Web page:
Scottish independence: SNP under fire over extremists at rally

THE pro-Union camp last night accused the independence movement of “giving credence” to a group which advocates violent revolution after it emerged its members were preparing to join Alex Salmond and other Nationalist figures at a major rally this week.

THE pro-Union camp last night accused the independence movement of “giving credence” to a group which advocates violent revolution after it emerged its members were preparing to join Alex Salmond and other Nationalist figures at a major rally this week.

In a move that significantly raised the temperature in the pre-referendum debate, the Better Together Campaign said the First Minister should withdraw from the event rather than stand beside the Scottish Republican Socialist Movement (SRSM).

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The SRSM is among a list of groups scheduled to take part in the March and Rally for Scottish Independence, which is to gather in Edinburgh next Saturday to support calls for Scotland to leave the UK.

Its website includes images of men burning the Union flag, while its mission statement argues that “revolution will be a time of violence as well as liberation”.

But after being alerted to the views on its site, organisers of the rally immediately announced the group would be barred from attending, saying it would not tolerate “offensive, inappropriate or… extreme views” on the march.

Organisers blamed an oversight for allowing the group to join others attending the event, saying they had acted immediately once the details of its views had become clear.

Other speakers at the event include Green party leader Patrick Harvie and Independent MSP Margo MacDonald.

But the pro-Union “Better Together” campaign, which raised the question of the SRSM’s involvement, said the decision to remove the group did not change the underlying facts.

Shadow defence secretary Jim Murphy MP said: “On Friday, the First Minister cheered our athletes who competed under the British flag. The very next week he was prepared to stand next to people who delight in burning it.”

“The fact that the organisers have taken fright and kicked these hardliners out does not take away from the fact that Alex Salmond and so many top SNP members were ready to give credence to these people and their outrageous views.

“Flag burning isn’t the Scottish way of doing things and many Scots will remember the type of company the SNP are keeping,” he added.

However, a spokeswoman for the SNP last night said Salmond had been invited prior to any SRSM involvement. She added that the SNP “does not support actions like those conducted by the SRSM”.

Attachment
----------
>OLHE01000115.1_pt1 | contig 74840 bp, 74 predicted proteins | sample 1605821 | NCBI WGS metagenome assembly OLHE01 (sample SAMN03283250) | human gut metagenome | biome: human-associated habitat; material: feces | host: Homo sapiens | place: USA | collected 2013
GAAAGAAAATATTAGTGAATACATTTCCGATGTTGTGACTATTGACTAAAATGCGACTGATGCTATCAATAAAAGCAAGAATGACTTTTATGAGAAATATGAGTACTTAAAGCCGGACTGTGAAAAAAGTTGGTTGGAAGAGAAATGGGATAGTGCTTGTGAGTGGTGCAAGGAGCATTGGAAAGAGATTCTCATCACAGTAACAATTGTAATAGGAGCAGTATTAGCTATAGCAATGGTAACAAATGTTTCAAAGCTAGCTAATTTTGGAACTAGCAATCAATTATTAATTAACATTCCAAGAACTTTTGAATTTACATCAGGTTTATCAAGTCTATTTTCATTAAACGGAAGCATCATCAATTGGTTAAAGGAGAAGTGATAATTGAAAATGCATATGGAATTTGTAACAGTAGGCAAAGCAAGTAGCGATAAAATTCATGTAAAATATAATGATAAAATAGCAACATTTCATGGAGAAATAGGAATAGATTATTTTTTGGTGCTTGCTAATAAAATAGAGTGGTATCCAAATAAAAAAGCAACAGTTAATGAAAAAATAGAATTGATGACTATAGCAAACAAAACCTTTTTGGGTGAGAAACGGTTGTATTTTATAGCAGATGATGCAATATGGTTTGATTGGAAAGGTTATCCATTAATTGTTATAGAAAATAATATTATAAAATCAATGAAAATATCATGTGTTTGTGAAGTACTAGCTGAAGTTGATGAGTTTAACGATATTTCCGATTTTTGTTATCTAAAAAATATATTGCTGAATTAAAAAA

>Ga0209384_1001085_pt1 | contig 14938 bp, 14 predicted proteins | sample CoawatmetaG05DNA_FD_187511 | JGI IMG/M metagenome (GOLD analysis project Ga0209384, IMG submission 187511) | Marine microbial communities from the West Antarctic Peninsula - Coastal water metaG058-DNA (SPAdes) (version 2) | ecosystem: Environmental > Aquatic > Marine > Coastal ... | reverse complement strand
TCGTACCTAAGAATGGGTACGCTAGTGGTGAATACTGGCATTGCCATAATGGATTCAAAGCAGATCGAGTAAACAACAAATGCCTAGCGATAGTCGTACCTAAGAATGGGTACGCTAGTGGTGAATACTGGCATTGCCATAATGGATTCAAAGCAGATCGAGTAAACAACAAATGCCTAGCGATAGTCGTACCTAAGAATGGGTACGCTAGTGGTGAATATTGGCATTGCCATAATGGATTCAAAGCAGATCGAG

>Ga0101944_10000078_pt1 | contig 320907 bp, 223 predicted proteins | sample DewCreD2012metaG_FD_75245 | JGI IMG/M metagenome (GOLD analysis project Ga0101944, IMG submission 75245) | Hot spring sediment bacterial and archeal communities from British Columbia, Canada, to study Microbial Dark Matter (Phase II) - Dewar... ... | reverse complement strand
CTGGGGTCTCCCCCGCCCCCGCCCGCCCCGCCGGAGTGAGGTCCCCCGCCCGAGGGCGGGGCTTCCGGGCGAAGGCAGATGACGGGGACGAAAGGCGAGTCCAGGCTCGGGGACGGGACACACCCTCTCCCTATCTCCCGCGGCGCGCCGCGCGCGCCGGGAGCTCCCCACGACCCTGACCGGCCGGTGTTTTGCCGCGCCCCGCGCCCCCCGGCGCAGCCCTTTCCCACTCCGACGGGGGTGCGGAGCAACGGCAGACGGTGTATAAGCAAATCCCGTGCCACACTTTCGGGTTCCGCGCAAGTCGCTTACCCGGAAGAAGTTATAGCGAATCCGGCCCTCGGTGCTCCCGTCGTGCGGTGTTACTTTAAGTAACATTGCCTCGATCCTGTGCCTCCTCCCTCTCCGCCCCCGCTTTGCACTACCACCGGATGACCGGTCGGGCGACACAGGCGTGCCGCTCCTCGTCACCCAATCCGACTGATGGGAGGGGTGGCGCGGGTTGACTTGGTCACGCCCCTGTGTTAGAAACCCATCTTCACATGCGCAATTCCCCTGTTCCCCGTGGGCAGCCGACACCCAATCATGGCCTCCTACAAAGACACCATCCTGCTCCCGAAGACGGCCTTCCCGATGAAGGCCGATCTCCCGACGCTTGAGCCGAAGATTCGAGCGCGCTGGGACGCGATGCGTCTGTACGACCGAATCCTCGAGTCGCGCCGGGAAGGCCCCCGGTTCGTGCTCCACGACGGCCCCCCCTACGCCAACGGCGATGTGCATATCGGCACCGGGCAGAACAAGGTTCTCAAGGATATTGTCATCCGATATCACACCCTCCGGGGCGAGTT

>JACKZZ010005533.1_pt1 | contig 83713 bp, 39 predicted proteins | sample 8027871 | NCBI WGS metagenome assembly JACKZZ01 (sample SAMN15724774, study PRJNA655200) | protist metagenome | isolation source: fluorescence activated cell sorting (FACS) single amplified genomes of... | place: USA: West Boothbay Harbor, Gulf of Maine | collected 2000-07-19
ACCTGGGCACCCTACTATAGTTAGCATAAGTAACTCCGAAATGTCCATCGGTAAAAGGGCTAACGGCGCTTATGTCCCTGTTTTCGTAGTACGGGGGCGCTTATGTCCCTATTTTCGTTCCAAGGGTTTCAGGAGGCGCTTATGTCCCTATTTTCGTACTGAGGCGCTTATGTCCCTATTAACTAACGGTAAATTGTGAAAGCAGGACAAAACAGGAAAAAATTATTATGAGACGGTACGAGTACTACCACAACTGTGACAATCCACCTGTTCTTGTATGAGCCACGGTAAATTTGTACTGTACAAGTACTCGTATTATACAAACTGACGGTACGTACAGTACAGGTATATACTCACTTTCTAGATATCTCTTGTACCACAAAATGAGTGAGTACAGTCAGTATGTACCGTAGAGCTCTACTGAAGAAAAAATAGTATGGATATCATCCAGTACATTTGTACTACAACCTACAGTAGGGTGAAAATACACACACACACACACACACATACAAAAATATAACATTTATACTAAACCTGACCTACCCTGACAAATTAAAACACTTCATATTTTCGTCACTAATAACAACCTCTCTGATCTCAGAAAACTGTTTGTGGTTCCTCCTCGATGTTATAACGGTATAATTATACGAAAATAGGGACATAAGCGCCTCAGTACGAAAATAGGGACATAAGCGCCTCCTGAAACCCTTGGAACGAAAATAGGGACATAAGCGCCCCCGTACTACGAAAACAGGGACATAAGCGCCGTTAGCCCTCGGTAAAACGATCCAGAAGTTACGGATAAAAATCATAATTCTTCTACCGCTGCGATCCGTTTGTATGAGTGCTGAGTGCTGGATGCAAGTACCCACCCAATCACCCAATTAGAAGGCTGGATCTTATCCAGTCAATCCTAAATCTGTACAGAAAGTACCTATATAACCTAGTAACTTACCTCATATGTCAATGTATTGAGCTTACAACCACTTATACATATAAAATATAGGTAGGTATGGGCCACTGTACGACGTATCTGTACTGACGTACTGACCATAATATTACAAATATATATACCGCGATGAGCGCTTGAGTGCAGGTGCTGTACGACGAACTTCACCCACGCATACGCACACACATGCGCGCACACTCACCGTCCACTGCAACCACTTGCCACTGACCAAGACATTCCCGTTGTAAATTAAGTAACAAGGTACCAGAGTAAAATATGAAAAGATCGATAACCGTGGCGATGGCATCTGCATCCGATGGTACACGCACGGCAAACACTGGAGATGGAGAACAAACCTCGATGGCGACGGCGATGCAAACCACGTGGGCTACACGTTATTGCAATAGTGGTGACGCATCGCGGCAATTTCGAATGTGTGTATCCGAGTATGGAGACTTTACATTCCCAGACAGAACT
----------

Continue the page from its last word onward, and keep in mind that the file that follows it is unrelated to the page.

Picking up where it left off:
The spokeswoman went on: “Saturday’s event has been organised independently, and the First Minister was invited to speak alongside Dennis Canavan, Margo McDonald, Patrick Harvie and other figures from public life such as Ruth Wishart, Aamer Anwar, Cameron McNeish and a speaker from the Labour for Independence group to celebrate the opportunities that come from Scotland being an independent nation.

“In contrast, Better Together seem mired in negativity without any sign of public support. The First Minister fully supports the actions of the organisers in removing the SRSM group from Saturday’s event.”

The SRSM is thought to be a small organisation which campaigns under the slogan “Revolution not Devolution”. It says is exists to overthrow “economic, political and cultural Imperialism in Scotland” and backs independence.

Images contained on the website include pictures of men burning and standing on the Union flag. A song denigrating the British Armed Forces including the lyric: “When I was young, I had a twist for punching babies with my fist, and so I thought I should enlist and join the British Army.” There was no-one available to speak for the group yesterday.

One of the march organisers, Jeff Duncan, a former RAF serviceman who previously ran the ‘Save our Regiments’ campaign, said last night: “Saturday’s march and rally for independence is an opportunity for a wide range of organisations from across Scottish society to make the positive case for an independent Scotland.

Duncan added: “Behaviour which is offensive, inappropriate or represents extreme views will not be tolerated by the organisers of the march.”